The Asian Studies Program has received an Institutional Project Support Program Grant from the Japan Foundation, for a collaborative project called "The South Florida Partnership in Japanese Studies (SFPJS) Housed at FIU." This project lasting from 2013-2017 will greatly enhance knowledge and critical analysis of Japanese history and culture through developing an interdisciplinary curriculum and supporting a multi-institutional consortium for promoting research, teaching, and outreach. The project is directed by Dr. Steven Heine, who has been involved in numerous Japan Foundation-funded grants. The SFPJS partners include Florida Atlantic University (FAU), the Morikami Museum & Japanese Gardens, and the Florida Delegation of the Southeast U.S. / Japan Association (SEUS / Japan). The SFPJS also collaborates with outreach organizations including local community colleges, such as Miami-Dade College and Broward College, in addition to the Association of Florida Teachers of Japanese, Miami Hoshuko, and the Japanese Business Association of Miami.
The primary goal is Staff Expansion through the establishment at FIU of a new full-time, tenure-track Assistant Professor position in Japanese History with an emphasis on the pre-modern period and engagement with transnational issues. The faculty member who holds the new position will expand studies of Japan as part of the undergraduate and graduate programs of the Asian Studies Program at FIU, which has been growing rapidly in recent years, and will also enable the SFPJS to create an integrated approach to scholarship, instruction, and service. Additional goals include Curriculum Development through course infusions at FIU and FAU; Research Conferences or faculty development workshops for specialist and non-specialist faculty in History and other departments; Library Support to build the vernacular and digital collections; Publication Support to expand the scope of the Japan Studies Review, an annual peer-reviewed journal; Study Tour or research travel to Japan for faculty or graduate students; and Miscellaneous items, including an external consultant and clerical assistance.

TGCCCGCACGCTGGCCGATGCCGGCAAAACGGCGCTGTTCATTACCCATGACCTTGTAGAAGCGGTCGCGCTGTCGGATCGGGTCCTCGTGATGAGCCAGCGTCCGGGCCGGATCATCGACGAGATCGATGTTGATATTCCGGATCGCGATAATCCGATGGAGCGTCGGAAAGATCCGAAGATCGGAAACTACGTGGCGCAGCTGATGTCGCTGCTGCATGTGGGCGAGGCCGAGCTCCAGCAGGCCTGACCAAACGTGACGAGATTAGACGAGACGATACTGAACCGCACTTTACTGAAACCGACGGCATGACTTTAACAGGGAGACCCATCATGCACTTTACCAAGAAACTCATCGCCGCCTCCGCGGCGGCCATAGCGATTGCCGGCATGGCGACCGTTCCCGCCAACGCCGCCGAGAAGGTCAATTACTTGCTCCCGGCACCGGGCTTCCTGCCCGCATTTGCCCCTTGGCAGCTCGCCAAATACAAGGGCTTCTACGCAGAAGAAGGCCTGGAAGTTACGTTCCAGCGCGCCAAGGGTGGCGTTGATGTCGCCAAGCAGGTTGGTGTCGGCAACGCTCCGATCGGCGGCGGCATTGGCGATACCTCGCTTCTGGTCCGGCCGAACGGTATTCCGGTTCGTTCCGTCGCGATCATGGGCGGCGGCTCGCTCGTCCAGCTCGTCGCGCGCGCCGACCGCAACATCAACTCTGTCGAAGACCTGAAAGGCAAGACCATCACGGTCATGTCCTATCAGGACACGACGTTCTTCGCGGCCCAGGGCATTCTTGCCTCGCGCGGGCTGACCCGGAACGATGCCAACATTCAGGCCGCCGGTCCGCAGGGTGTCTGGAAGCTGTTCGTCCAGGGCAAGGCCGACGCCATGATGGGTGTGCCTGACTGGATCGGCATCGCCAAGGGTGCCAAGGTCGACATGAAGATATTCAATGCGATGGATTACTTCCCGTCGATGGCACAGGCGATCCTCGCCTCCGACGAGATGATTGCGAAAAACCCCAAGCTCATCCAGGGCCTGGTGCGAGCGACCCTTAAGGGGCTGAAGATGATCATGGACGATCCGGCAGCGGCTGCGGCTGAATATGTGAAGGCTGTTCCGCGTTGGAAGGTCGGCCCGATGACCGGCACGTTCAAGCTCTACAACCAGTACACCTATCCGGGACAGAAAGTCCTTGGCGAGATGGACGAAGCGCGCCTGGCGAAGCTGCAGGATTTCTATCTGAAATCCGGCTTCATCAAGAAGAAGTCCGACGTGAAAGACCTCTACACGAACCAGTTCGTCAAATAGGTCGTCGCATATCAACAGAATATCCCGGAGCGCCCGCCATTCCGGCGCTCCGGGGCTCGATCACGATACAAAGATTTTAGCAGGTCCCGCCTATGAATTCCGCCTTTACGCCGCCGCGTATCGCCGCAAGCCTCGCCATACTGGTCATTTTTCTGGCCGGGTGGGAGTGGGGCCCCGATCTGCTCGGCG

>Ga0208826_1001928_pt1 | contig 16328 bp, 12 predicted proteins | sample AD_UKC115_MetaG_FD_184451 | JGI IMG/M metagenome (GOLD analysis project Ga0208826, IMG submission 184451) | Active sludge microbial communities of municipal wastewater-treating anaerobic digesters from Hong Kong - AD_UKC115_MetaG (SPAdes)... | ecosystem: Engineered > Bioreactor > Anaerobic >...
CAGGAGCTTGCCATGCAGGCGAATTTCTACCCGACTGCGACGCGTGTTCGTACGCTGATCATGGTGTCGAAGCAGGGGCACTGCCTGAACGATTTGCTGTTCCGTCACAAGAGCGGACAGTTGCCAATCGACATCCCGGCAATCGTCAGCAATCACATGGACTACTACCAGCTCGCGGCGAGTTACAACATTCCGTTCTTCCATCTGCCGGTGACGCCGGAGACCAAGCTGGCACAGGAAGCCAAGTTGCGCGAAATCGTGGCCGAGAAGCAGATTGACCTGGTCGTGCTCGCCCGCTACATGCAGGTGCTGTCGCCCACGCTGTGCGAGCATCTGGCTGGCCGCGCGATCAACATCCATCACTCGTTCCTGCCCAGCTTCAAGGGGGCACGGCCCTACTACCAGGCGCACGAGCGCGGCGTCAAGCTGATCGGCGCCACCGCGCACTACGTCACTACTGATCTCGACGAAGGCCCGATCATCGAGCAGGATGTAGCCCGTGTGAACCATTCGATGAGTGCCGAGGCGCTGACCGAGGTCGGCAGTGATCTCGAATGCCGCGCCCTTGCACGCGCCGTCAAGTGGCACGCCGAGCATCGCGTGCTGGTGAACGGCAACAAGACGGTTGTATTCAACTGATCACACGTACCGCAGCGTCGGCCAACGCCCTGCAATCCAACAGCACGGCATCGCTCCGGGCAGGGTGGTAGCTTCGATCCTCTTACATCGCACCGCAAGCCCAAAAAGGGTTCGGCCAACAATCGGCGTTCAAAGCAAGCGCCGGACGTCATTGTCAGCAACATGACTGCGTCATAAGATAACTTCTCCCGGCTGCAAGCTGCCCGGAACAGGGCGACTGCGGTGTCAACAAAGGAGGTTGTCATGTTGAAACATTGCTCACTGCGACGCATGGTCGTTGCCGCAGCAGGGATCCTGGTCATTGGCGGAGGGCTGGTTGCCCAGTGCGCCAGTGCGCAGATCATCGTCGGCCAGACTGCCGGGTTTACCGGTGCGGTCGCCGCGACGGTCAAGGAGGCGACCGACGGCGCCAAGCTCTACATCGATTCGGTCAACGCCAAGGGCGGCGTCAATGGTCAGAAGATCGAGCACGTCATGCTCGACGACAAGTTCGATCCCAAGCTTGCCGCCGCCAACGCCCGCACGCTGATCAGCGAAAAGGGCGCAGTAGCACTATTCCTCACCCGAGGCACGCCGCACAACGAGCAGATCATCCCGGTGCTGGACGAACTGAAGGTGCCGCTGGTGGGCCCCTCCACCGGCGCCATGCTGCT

In the last decade and a half, the Asian Studies Program has successfully developed and strengthened its many academic programs and hosted numerous student activities and opportunities by applying for and receiving nearly $2 million in nationally competitive grants from the U.S. Department of Education, Freeman Foundation, Japan Foundation, National Endowment for Humanities, National Science Foundation, and the US-Japan Foundation. Since Dr. Heine became director, the Asian Studies Program has received 10 grants over 20 years, adding up to about $2 million in external funding and creating 6 faculty positions (2 Japanese, 1 Chinese, 1 International Relations, 1 Sociology, 1 History). Additional positions were created in Asian Studies based on student demand (1 Asian Studies, 1 Sociology, 1 Japanese Literature, 1 Chinese Studies, 1 Art History). These positions have stimulated the significant development of Asian Studies in diverse scholarly dimensions. Asian Studies was recently part of an endowment of $1.75 million (with state match) for the promotion of Asian art projects at FIU. Grants received include the following:
Six positions were seeded from external funding:
1. Japanese Language Instructor (1999-2001) – Department of Education Title VI
2. Japanese Language Instructor (2003-2006) – Japan Foundation
3. International Relations Assistant Professor (2003-2006) – Department of Education Title VI
4. Chinese Language Instructor (2007-2009) – National Endowment for the Humanities